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Every sidewalk would be off-limits.
Every sidewalk would be off-limits.

The city of Encinitas has taken a step toward banning all public smoking of tobacco, leaving only private property or inside a moving vehicle for lighting up.

Smoking is already prohibited on beaches, parks, and trails. Now, the Encinitas Environmental Commission is recommending that the city take it to the streets.

"On every sidewalk, walking through downtown, North El Camino Real, Encinitas Boulevard, walking down the 101 - all the other public spaces within the city," would be off limits as well, said commissioner Mark O'Connor.

This time, it's not all about secondhand smoke - but plastic. While the health effects from smoke is one reason for the ban, the main focus is the plastic filters in cigarettes. It's a top polluter of the marine environment, and not just from beach litter. Flicked on a sidewalk, it can end up in the sea.

"Look down; you'll see this litter everywhere."

As proof, O'Connor showed the commission a one gallon container stuffed with his findings over just two days on walks around Encinitas - over 2,000 butts.

O'Connor proposed the idea of a citywide ban along with commissioner Katie Cramer after learning about the local impacts, and how the city of Manhattan Beach, for one, has enacted a full ban.

An ordinance could reduce the city's cleanup costs, a staff report said. Cities are required to maintain streets, storm drains, inlets, and other infrastructure. The State Water Resources Control Board requires cities to develop strategies to address trash in state waters, and by far the cheapest way is to reduce the use of plastics.

Encinitas city sign

That option allows the city to account for measures it adopts that target litter sources. Encinitas has banned plastic utensils, bags, Styrofoam, balloons, and plastic straws. An ordinance that bans the outdoor use of tobacco products will help keep yet another plastic item out of the storm drains.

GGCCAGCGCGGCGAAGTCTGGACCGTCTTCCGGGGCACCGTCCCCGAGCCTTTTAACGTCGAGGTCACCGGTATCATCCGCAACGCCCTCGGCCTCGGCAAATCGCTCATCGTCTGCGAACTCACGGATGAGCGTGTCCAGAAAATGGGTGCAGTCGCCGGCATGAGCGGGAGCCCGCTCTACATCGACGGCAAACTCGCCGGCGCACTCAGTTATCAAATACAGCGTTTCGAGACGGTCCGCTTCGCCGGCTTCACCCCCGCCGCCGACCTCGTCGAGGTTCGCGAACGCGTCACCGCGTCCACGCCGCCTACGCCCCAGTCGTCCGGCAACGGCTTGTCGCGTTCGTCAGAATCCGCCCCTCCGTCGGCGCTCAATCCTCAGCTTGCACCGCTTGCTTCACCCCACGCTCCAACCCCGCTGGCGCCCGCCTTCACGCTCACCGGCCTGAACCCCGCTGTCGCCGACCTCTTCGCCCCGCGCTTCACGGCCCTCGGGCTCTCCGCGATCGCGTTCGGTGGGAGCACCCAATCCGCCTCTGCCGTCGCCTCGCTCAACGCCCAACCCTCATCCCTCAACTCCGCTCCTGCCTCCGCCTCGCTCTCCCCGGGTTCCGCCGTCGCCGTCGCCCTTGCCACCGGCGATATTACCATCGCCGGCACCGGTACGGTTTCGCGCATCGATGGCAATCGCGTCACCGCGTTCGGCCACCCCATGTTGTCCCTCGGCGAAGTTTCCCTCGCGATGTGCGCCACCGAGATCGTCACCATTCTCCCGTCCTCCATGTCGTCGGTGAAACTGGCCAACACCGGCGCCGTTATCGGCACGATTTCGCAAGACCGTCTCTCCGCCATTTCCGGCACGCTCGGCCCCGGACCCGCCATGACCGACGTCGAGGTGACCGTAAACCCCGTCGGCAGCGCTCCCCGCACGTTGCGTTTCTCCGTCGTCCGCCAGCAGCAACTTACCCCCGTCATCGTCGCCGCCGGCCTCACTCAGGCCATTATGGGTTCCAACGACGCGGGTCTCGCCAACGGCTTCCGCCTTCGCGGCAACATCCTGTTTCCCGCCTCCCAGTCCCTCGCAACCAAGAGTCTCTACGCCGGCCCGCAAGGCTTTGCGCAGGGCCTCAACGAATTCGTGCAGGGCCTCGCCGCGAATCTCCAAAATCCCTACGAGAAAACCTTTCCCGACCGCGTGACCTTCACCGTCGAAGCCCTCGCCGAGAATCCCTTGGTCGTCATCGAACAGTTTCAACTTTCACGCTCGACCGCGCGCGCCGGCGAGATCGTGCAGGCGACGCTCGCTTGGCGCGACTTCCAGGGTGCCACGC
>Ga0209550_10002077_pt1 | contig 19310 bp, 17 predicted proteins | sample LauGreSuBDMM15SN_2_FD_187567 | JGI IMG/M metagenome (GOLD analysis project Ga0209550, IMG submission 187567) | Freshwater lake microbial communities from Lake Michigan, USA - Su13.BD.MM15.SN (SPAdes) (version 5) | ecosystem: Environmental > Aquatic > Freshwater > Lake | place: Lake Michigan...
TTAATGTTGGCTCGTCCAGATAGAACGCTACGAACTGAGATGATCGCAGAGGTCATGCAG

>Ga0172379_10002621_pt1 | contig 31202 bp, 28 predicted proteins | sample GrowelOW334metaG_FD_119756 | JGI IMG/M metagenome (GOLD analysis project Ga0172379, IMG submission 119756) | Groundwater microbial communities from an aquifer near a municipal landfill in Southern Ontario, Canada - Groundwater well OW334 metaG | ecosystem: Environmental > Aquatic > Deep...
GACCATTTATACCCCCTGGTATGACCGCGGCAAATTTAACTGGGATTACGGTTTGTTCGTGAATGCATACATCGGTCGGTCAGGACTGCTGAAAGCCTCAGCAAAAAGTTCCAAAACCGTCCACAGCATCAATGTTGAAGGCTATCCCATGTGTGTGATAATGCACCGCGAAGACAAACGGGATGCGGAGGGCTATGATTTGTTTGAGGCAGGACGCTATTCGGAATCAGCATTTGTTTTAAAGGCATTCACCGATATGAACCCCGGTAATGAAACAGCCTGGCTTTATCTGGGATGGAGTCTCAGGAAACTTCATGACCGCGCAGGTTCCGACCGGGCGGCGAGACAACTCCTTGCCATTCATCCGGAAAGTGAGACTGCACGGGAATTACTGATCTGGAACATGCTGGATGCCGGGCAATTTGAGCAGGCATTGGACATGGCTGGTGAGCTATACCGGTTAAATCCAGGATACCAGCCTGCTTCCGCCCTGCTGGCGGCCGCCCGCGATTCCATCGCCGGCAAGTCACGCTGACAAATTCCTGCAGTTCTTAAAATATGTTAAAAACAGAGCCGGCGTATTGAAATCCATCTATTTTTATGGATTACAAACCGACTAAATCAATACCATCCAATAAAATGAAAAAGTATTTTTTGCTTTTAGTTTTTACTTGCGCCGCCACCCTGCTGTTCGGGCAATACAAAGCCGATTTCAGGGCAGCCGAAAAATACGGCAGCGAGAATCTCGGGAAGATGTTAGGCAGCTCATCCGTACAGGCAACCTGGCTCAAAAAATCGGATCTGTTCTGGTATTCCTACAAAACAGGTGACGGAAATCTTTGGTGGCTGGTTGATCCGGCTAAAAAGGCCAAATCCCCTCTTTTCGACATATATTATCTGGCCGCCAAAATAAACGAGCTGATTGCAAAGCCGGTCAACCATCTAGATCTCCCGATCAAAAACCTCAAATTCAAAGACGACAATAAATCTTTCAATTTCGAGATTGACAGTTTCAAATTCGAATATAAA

"I think it's a wide perception among people that it's biodegradable," said commissioner Robert Switzler.

A state bill proposed in January 2022 would have banned the sale of all single-use tobacco products. In April, supporters felt betrayed when California's Single-Use Vape and Tobacco Ban was changed to remove cigarette filters and cigar plastic filter tips from the bill.

Now, with no state action on reducing cigarette butt pollution, O'Connor said it's up to cities.

According to data from the County Department of Health, 18 cities and the unincorporated areas ban or restrict smoking in parks, beaches, or trails. Coronado, Del Mar, El Cajon, Escondido, La Mesa, and Oceanside, restrict smoking on sidewalks.

But even the strictest allow it in some public spaces.

A staff report said that El Cajon has the most comprehensive restrictions of any city in the county, affecting multi-unit residence common areas, sidewalks, streets, plazas, stores, stadiums, taxi and buses lines, common areas of shopping malls and enclosed and unenclosed areas of hotels, businesses, restaurants, bars, and other public venues.

Encinitas passed its ban on smoking within 20 feet of city beaches, parks, trails or outdoor dining areas of an eating establishment in 2014. Another local rule in 2020 required signs at the point of purchase, stating that the sale of tobacco products to those under age 21 is prohibited by law. That year the city banned the sale or distribution of any flavored tobacco products.

But having been first to pass a plastic bag ban, commissioners are hopeful the city will extend the current rules.

The commission approved the ordinance as recommended, 4 to 1.

"Not allowing people to smoke in any public space in the whole city - I'm not on board with that," said dissenter Christian Adams.

The root of the problem is the manufacturers of the plastic filters, "and there's not much we can do as a body here to combat that," the commissioner said.

"I think it marginalizes people. I know smoking a lot of times is lower-income folks, and so if someone doesn't have a yard, now they're having to smoke inside."

He added that it's often the homeless who are smoking outside.

"They're going to get a ticket for smoking because they can't smoke in any public space, so I'm not for the way this is written. For someone who's walking their dog and wants to smoke a cigar, I feel like there should be spaces where people can smoke."

He agreed with others who suggested more outreach and education should come before a ban, which the city council will decide.

Commissioner Cramer said the enforcement mechanism should be worked on further. "I do definitely see the homeless population typically smoking and we don't want to penalize those people economically."

She pointed out that even though smoking on the beach has long been banned in Encinitas, "every day I'm on the beach people are smoking, vaping - teenagers on the beach vaping."

If the city were to become tobacco-free, it would go a long way toward prohibiting smoking on the beach too, she said.

"Because if you're smoking on the street, smoking down the steps to Swami's - you're just gonna bust it out and keep pulling the vape out on the beach, too."